Zambian Minister Confirms Government Won't Recognize Gay Citizens' Rights

The foreign affairs minister of Zambia says his government will not recognize the rights of its gay citizens because to do so would contradict that country's Christian values.

BY Michelle Garcia

June 09 2014 6:45 PM ET

Zambia Foreign Affairs Minister Gabriel Namulambe

Zambia's foreign affairs minister, Gabriel Namulambe, says homosexuality is an affront to Zambia as a Christian Nation and that foreign dignitaries who came to his country should respect that government's views.

Namulambe made his remarks after a recent meeting with a U.S. State Department representative at the Ministry of Foreign Affairs.

“I want to make it very clear here that as Government, we have the Constitution to protect and in the preamble of our Constitution, Zambia is a Christian nation and as such we live by the Christian values and we will not be able to recognize gay rights,” Namulambe told reporters. according to AllAfrica.com. “This is because it is untraditional to our culture, and we have appealed to our colleagues to respect our stance that as Zambians, we shall remain a Christian nation.”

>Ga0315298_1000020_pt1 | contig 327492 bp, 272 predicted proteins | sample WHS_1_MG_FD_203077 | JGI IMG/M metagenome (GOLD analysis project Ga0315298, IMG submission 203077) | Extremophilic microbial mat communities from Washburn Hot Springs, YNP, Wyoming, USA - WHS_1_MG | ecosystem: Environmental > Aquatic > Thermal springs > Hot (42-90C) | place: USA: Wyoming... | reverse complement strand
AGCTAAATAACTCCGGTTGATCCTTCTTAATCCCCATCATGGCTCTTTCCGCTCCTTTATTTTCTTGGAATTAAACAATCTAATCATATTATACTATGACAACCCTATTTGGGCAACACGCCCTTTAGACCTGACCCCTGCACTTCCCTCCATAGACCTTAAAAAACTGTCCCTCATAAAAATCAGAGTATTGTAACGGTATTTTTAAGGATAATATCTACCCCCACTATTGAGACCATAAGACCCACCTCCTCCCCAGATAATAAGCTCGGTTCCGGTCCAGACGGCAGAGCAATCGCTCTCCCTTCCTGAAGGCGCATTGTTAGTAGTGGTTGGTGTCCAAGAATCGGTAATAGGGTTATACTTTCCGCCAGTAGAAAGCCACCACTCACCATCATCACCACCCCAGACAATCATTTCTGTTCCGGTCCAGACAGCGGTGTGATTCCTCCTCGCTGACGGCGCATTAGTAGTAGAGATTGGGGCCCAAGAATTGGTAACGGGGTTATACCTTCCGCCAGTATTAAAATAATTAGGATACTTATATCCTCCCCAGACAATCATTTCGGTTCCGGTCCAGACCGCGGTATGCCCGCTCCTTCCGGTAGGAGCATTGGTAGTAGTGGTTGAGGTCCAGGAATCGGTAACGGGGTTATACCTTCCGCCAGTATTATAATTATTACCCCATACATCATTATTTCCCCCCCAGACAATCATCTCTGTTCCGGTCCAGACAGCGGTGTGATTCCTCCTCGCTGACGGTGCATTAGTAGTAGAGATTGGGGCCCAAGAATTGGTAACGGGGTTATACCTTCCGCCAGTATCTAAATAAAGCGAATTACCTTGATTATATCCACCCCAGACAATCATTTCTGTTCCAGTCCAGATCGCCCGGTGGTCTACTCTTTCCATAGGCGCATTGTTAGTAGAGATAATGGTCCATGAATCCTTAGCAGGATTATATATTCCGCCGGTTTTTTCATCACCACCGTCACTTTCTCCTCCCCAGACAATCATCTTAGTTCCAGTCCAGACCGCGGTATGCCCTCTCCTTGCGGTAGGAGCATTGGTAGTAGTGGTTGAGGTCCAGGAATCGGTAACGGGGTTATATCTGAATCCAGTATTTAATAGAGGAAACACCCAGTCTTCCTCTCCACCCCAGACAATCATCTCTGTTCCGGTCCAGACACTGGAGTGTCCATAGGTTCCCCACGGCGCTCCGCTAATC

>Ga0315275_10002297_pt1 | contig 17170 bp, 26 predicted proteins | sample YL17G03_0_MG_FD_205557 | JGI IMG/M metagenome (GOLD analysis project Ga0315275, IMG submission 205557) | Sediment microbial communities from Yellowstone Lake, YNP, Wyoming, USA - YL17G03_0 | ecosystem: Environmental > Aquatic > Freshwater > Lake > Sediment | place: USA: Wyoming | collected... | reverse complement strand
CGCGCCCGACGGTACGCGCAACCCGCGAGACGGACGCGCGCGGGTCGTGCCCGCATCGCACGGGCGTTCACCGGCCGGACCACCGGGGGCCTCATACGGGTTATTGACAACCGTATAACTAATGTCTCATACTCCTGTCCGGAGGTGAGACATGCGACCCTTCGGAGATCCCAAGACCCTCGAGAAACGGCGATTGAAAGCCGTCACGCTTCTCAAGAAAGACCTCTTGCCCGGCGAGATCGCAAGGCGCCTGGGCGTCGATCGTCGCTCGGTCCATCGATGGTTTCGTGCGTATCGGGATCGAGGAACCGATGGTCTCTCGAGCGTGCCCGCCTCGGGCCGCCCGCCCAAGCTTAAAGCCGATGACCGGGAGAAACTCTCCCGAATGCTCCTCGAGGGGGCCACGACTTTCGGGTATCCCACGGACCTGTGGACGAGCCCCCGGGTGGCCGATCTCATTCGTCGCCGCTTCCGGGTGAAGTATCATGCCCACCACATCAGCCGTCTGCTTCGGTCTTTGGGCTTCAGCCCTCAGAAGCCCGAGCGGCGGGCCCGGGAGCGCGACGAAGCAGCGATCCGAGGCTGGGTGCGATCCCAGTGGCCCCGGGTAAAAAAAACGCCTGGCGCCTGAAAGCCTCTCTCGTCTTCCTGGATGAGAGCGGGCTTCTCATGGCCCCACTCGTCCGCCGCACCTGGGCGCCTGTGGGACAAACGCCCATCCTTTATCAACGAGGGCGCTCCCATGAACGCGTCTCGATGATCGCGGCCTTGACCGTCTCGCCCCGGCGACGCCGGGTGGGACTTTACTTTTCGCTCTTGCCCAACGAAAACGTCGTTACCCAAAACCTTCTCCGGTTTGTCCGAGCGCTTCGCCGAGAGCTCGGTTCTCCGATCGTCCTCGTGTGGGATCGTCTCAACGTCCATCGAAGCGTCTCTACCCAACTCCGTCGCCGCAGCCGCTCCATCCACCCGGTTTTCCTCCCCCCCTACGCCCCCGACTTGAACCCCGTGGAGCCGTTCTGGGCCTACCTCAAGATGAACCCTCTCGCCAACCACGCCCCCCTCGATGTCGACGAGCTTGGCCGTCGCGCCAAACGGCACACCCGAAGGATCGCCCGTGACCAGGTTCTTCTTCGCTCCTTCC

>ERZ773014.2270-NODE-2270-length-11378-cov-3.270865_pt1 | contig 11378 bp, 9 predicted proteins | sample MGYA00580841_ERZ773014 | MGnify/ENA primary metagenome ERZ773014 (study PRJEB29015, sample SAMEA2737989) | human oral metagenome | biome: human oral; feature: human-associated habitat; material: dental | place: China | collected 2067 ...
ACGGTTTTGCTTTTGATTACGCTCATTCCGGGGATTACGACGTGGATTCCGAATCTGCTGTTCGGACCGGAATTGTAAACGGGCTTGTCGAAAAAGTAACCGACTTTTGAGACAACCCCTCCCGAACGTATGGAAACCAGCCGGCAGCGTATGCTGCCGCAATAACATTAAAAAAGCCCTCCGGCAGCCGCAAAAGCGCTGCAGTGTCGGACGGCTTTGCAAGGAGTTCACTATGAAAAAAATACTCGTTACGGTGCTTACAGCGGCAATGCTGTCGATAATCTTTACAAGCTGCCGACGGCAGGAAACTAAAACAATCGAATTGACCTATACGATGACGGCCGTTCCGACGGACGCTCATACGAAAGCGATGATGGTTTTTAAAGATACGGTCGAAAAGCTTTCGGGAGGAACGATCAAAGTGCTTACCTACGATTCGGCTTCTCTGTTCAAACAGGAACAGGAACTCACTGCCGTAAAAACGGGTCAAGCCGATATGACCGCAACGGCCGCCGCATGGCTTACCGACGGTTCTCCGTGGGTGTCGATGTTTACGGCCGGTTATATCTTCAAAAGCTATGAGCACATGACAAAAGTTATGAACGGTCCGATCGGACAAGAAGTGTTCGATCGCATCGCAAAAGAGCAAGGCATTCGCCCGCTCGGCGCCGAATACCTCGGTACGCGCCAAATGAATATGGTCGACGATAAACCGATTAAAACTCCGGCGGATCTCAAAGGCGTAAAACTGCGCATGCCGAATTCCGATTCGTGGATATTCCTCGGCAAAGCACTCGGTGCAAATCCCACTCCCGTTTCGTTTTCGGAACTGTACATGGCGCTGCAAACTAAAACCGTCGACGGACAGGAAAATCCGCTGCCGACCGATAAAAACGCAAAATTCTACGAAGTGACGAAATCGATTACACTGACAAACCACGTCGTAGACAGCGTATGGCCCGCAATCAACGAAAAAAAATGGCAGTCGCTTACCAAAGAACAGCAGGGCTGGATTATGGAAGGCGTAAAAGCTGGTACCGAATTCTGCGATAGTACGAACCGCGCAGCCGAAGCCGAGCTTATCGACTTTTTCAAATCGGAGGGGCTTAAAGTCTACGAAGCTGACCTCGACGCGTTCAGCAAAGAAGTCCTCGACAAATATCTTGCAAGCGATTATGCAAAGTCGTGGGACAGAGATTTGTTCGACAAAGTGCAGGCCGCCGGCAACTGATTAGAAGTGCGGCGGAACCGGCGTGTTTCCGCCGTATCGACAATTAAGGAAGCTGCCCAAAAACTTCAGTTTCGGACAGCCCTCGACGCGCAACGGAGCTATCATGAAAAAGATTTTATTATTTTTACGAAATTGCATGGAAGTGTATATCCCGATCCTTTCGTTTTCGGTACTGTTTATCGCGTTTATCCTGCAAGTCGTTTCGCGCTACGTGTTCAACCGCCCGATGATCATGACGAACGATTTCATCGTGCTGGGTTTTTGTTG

Zambia has a record of hostility to LGBT people. Amnesty International has called on Zambia to stop antigay persecution, noting the harsh treatment of those perceived to be gay. It cites the case of two men, James Mwape and Philip Mubiana, who were arrested and charged with homosexuality last year. Onlookers mocked the men as they were being handled by authorities, shouting antigay slurs and demanding that they reveal their faces as they entered and exited the courtroom.

At the time, Amnesty International said that the men have low literacy levels and a poor understanding of their rights under Zambian law. Authorities allegedly performed anal examinations on both men without their consent and may have forced them to confess to speed up their trial. 

One of the nation's top LGBT activists, Paul Kasonkomona, was charged last year with offending public morality because of comments he made on television, saying that gay rights needed to be addressed in order to stop the spread of HIV, Al Jazeera reports. However, in a rare instance of good news in Zambia, he was acquitted in February. 

 

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